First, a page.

What Makes a Beautiful Face: 4 Features You Didn't Know Were Attractive
Ever wonder what makes a beautiful face? Scientists have been studying this for ages and here’s what they’ve discovered.
They say beauty is in the eye of the beholder, and to some extent, it’s true — we are each influenced by our cultures and interests when it comes to determining what makes a beautiful face. Our unique experiences, upbringing, and consumption of art and media play a huge role in what we think is beautiful. But what if we told you that, according to science, our perception of beauty is actually shaped by factors beyond our control, such as biology, history, and human nature?
What Is Beauty?
Let’s skip the philosophy lesson and focus on facial beauty. A simple Google search would lead you to the Golden Ratio, or the mathematical computation of beauty based on the Fibonacci numbers. It suggests that physical attractiveness depends heavily on symmetry. The more in proportion the face, the more likely you are to find it beautiful. A study by cosmetic surgeon Julian de Silva concludes that Bella Hadid has the world’s most perfect face based on this computation, with her facial symmetry at 94.35 percent. To be fair, he only measured celebrity faces, so you’re still in the running!
On a more serious note, you might ask, what about the models with extraordinarily high foreheads and parted eyes? What about my stunning co-worker with a pointy nose? What about my best friend and her super high cheekbones? Their faces don’t appear to be symmetrical, yet we find them beautiful, and there are contrary studies that say symmetry has very little influence on attractiveness. A 1993 study published in Acta Psychologica Vol. 113, called “Criteria of Facial Attractiveness in 5 Populations”, says that asymmetrical faces can be attractive, too.
Beauty may be difficult to define, but based on more science, certain factors contribute to our perception of beauty. Here are some facial features that are surprisingly attractive.
You Have an Average Face
A study published in the National Institutes of Health titled “Facial Attractiveness: Evolutionary-based Research” states that since symmetry, which is attractive, is also common, it is also average. This makes us attracted to average-looking faces. In this case, average doesn’t mean so-so, or forgettable. Instead, it refers to the mathematical average of most people’s faces. For example, most people find it attractive when the distance between a person’s eyes is just under half the width of their face — which is the average distance for most people.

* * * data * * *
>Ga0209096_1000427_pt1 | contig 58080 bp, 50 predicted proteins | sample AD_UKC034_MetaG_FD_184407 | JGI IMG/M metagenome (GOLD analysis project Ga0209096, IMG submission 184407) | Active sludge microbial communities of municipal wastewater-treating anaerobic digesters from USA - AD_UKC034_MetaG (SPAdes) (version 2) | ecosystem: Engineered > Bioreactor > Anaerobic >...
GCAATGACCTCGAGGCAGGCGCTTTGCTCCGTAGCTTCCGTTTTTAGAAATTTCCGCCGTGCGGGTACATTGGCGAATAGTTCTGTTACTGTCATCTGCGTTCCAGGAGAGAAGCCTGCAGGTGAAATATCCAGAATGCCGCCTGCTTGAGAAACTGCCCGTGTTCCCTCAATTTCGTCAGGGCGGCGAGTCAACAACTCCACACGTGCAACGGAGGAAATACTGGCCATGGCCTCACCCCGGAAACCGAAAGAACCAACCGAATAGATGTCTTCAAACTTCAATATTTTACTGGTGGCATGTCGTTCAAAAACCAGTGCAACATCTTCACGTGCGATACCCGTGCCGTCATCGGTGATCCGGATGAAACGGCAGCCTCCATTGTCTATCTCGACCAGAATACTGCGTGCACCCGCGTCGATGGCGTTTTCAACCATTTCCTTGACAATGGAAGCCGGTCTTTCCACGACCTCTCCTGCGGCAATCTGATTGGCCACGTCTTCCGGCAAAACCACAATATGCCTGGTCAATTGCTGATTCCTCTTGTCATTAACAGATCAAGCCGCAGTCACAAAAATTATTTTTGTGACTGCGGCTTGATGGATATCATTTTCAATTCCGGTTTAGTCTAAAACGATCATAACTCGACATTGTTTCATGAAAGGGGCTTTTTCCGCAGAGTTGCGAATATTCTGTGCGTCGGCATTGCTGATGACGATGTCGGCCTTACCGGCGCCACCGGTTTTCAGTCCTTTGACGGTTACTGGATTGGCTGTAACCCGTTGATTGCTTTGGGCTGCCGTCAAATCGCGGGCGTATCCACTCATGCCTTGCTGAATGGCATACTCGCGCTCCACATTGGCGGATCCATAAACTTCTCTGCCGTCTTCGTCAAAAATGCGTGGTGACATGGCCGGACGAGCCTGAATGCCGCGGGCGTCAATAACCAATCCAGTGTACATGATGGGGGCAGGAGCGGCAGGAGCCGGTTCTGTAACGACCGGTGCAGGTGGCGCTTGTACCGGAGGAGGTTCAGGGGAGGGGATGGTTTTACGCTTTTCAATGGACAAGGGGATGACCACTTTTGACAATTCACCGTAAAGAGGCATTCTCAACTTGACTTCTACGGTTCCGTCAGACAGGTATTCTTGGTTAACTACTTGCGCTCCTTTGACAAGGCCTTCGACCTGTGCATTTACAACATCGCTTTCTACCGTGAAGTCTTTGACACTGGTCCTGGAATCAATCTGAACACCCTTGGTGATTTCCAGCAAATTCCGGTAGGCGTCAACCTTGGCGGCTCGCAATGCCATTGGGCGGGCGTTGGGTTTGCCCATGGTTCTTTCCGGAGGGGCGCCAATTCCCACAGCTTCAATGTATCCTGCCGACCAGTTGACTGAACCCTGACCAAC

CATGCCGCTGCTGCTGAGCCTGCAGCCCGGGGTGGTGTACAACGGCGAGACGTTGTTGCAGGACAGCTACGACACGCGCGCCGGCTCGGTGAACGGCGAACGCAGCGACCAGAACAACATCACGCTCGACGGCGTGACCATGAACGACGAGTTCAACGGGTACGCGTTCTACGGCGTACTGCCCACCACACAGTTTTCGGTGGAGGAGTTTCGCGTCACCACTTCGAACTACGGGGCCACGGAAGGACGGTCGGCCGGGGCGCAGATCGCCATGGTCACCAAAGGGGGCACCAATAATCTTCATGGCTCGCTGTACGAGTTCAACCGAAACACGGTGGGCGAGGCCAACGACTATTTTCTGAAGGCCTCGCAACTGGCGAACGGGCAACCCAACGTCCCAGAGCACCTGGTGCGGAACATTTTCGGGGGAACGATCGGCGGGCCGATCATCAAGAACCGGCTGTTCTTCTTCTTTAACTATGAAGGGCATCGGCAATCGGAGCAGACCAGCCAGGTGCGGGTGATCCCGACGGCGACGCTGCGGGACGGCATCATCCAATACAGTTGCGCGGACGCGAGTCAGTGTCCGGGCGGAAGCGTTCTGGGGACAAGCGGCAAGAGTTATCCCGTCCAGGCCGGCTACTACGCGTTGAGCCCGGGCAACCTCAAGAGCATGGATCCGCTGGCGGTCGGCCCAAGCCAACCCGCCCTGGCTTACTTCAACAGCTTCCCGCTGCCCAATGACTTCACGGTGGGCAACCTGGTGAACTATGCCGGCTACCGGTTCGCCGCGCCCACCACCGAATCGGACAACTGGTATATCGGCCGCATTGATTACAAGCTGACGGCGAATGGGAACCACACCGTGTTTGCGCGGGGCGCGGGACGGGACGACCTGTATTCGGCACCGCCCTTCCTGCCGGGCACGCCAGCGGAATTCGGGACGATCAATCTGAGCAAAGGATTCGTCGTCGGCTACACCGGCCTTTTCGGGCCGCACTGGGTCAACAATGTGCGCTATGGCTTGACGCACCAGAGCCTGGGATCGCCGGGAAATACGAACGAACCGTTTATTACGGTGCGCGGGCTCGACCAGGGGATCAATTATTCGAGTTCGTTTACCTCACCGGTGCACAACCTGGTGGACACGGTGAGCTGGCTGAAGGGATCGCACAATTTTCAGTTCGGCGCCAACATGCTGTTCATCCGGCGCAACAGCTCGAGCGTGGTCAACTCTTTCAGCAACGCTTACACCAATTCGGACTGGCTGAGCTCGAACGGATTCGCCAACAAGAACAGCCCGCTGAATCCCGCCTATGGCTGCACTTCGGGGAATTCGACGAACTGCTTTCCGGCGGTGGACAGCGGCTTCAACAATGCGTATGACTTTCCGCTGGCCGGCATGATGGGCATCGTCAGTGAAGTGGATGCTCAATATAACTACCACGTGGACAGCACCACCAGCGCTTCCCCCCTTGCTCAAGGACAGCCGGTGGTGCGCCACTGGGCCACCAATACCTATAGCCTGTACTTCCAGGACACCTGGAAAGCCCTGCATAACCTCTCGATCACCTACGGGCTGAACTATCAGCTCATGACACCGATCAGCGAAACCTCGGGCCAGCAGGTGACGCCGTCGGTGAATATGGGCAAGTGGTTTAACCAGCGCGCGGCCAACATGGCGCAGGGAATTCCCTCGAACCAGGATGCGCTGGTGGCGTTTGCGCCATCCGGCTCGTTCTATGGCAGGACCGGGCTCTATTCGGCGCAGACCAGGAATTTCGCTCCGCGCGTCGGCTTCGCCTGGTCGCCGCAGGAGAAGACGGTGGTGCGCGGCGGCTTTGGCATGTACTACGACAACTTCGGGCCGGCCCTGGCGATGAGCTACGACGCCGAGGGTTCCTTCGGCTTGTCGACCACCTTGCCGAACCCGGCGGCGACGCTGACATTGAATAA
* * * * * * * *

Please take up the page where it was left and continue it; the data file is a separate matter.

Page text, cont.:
You Have a Plump Face And a Soft Jawline
The same study found that feminine features in female faces are considered attractive. Our brains see facial adiposity, or the perception of weight in the face, as characteristics of a person who is fertile and healthy. However, there is research to contradict this. Another study conducted in El Salvador explored the perception of beauty as a reflection of what we are exposed to. It found that people without internet access preferred faces with more weight than people with internet access. So, if you happen to have the bone structure of Naomi Campbell, don’t despair – you’re still pretty.
Your Eyebrows Are Not Arched
We’ve seen various eyebrow styles come and go through the years, and plenty of different ones can be trendy in the same year. Recently, it’s all about the hyper-arched, perfectly shaped Kardashian brows, bushy “boy” brows, and straight Korean brows. A 2015 study called “Eye Shape Illusion Induced by Eyebrow Positions” published in the NIH found that lower eyebrows that are closer to the eyes make the eyes appear bigger and more attractive. This means those straight eyebrows popularized by K-beauty actually serve a purpose, making smaller eyes look brighter and bigger.
Your Skin Has Yellow Undertones
Since perceived health is a strong metric for attractiveness, skin health and color also play a key role. That’s no surprise, but did you know that having yellowish skin is attractive? Provided that it’s not caused by an underlying medical condition, yellowness is associated with a healthy appearance in faces, says a study published in NIH. The study says yellow skin may advertise health through the intake of carotenoids absorbed through eating fruits and vegetables.
Yellow may not be everyone’s color, but luckily for us, there are other indicators of skin health. Hydration, plumpness, and a glow are all achievable characteristics of healthy skin. Cleanse your face with a glow-boosting micellar cleanser like Eskinol Naturals Micellar Water Glow with Natural Rose Extracts, which removes excess oil and brightens dull skin. Supplement this with POND'S Vitamin Duo Sheet Mask Plumping Tomato and Vitamin B6. Formulated by Korean beauty experts, it replenishes the skin’s natural amino acids and lipids and promotes skin elasticity.
Finally, follow up with Vaseline Healthy White SPF 24 Body Lotion to even out your skin tone and protect it from UV rays with SPF 24 and PA+++.
At the end of the day, there’s no single perception of beauty that is universal. Our definition of what makes a beautiful face can be as temperamental as our moods. It’s relative to our experiences — past, present, and future. Anyway, it’s high time we celebrate all kinds of beauty, and not just the ones we’re scientifically wired to see.